Relying on the cases above, which make clear that the amount of corroborating evidence required is very slight, we are convinced the district court was correct in determining there was sufficient corroborating evidence in this case to satisfy the erstwhile corpus delicti rule. As the Suriner Court noted, the Keller Court did not require corroboration of the portion of the defendant's statement making his acts criminal ; rather, only slight evidence corroborating the general statement was held sufficient. Suriner, 154 Idaho at 84, 294 P.3d at 1096. Here, there was evidence presented at trial indicating a relationship between Nichols and the victim, which corroborated, in a general sense, Nichols' confession that the two had moved together from Washington, were living together, and were engaged in a sexual relationship. Officers received a tip about a possible juvenile runaway at Nichols' residence and when Officer Fuentes arrived at the residence, he found the victim and Nichols together in the front yard. Further, the victim's mother testified she contacted the Everett (Washington) Police Department and reported the victim as a runaway in July 2009, roughly coinciding with the date Nichols stated he and the victim moved to Idaho together. The victim's mother also testified she received a call from the victim before the victim was taken into custody, which was placed using Nichols' cell phone. The victim indicated she was calling from “a place where she was with [Nichols].” Finally, Nichols was in his mid-fifties and the victim was only seventeen years old. This is not absolute proof of an inappropriate relationship, but is relevant to the issue. Additionally, like in Urie and Suriner, Nichols' made extrajudicial statements consistent with his confession to police. The victim's mother received several calls from Nichols on the night the victim was taken into custody, during which Nichols expressed concern for the victim's welfare and said he had “taken care of” the victim. Pursuant to Urie and Suriner, Nichols' statements may be considered in concert with the other evidence listed above.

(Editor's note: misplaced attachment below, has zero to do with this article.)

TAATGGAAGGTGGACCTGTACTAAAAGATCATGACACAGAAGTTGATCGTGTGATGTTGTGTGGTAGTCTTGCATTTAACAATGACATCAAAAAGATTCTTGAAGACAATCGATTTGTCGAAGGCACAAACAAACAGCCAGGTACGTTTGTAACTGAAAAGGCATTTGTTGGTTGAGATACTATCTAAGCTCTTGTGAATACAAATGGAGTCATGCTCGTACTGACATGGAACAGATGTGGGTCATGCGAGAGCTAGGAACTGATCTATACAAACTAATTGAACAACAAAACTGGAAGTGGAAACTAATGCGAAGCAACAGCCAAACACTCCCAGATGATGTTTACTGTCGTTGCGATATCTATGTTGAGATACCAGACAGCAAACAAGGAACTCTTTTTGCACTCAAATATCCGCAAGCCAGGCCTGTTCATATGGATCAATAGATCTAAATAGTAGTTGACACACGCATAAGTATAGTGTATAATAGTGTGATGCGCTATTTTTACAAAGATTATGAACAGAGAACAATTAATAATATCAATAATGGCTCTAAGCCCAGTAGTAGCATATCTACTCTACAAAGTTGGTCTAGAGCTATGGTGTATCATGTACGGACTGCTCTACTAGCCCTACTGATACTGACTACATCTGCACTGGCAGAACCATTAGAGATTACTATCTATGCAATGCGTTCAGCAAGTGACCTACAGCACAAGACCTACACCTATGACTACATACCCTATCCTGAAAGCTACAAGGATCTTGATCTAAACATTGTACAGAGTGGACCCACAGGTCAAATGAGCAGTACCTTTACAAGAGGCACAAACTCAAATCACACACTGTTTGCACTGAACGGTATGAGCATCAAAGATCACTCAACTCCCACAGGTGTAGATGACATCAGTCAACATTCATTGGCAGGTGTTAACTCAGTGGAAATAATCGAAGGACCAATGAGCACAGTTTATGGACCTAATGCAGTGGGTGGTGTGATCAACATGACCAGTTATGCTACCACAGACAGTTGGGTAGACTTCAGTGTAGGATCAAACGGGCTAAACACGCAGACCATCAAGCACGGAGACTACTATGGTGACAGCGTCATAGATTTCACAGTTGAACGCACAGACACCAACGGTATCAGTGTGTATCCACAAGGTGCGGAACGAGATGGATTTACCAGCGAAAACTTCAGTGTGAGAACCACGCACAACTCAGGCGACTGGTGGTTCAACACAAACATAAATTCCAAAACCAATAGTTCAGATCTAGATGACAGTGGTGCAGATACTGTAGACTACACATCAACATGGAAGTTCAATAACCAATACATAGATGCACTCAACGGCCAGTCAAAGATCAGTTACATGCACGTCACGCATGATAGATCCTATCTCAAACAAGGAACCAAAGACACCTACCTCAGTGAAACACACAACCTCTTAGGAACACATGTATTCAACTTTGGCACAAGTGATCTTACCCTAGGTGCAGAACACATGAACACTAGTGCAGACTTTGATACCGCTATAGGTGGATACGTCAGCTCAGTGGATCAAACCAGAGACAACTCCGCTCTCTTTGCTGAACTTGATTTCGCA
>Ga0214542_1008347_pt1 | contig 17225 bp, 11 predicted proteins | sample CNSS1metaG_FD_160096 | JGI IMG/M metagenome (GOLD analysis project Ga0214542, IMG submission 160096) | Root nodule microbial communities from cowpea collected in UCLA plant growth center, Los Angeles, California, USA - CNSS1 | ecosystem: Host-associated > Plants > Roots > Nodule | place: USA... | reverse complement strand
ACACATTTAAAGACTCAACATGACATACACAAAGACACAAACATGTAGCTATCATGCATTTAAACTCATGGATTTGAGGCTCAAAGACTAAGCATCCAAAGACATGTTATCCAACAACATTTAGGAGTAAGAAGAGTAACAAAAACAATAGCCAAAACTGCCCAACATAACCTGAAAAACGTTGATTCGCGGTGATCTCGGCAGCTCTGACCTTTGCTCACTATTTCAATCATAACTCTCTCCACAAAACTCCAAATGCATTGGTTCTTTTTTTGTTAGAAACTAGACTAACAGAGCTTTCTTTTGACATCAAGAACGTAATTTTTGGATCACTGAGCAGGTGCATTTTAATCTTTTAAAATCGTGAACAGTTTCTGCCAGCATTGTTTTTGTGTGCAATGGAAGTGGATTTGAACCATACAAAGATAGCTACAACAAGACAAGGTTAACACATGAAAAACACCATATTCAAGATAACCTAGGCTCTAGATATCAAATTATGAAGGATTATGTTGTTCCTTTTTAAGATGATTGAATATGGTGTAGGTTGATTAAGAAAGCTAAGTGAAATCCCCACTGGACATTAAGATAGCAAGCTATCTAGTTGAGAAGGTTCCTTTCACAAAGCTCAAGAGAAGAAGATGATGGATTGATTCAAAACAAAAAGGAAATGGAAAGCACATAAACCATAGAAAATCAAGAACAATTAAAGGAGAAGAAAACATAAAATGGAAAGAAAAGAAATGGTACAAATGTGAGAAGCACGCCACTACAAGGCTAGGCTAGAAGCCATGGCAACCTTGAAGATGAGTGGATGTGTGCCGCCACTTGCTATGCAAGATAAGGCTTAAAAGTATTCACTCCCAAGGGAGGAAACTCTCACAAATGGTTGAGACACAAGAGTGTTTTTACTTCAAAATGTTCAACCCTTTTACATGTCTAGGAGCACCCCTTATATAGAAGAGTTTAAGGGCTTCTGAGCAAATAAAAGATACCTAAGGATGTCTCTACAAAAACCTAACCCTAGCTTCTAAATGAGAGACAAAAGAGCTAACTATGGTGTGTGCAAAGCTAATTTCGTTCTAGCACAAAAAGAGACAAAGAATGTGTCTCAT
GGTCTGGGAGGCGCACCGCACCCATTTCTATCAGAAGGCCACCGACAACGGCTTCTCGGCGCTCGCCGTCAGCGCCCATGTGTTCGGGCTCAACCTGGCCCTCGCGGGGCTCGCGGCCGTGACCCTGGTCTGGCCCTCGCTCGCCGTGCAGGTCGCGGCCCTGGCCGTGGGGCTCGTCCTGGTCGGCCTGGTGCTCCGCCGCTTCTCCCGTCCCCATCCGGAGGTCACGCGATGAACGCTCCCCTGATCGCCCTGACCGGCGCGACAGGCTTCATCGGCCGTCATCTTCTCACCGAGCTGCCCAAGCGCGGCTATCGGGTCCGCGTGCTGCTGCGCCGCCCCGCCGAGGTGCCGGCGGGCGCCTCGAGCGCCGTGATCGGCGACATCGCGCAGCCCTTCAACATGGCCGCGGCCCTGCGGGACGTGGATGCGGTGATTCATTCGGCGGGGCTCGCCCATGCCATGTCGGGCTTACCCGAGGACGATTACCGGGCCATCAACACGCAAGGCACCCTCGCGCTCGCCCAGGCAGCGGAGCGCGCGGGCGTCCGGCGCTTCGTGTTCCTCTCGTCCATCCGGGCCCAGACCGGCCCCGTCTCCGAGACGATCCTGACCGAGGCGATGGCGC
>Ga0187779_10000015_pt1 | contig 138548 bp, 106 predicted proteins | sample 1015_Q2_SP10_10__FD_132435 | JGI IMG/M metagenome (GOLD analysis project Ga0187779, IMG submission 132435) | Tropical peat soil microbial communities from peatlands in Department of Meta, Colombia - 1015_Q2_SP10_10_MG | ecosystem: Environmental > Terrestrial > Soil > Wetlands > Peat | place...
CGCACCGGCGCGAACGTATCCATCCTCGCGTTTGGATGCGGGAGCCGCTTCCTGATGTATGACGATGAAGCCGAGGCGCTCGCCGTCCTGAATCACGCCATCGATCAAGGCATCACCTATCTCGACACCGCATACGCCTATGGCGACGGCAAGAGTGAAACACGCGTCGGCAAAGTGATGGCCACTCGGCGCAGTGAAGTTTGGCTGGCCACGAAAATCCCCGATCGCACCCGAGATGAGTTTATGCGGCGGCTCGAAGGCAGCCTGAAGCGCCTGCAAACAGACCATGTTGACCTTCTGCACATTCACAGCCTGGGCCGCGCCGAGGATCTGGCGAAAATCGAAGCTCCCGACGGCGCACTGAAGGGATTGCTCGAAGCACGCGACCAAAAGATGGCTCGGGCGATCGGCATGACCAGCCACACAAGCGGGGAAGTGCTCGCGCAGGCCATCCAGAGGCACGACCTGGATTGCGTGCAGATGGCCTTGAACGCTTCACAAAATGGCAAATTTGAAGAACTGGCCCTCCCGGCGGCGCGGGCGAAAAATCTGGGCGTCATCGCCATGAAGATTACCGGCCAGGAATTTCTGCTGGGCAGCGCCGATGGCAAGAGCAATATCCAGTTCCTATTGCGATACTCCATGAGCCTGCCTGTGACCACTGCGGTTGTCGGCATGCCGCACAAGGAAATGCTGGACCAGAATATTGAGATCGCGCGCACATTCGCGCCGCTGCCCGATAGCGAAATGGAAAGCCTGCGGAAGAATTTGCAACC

Admittedly, the evidence, even when considered together, amounts to a somewhat tenuous corroboration of Nichols' confessions. However, the Suriner Court made clear that even before its abolition, the corpus delicti requirement in Idaho was slight and allowed for, among other things, usage of the defendant's extrajudicial statements to corroborate his confession. Given this low bar articulated in Suriner, the evidence in this case leads to a fair inference that Nichols and the victim were involved in some sort of illicit relationship, thus corroborating, to the requisite degree, Nichols' admission of sexual intercourse with the victim. The district court did not err by denying Nichols' motion for a judgment of acquittal.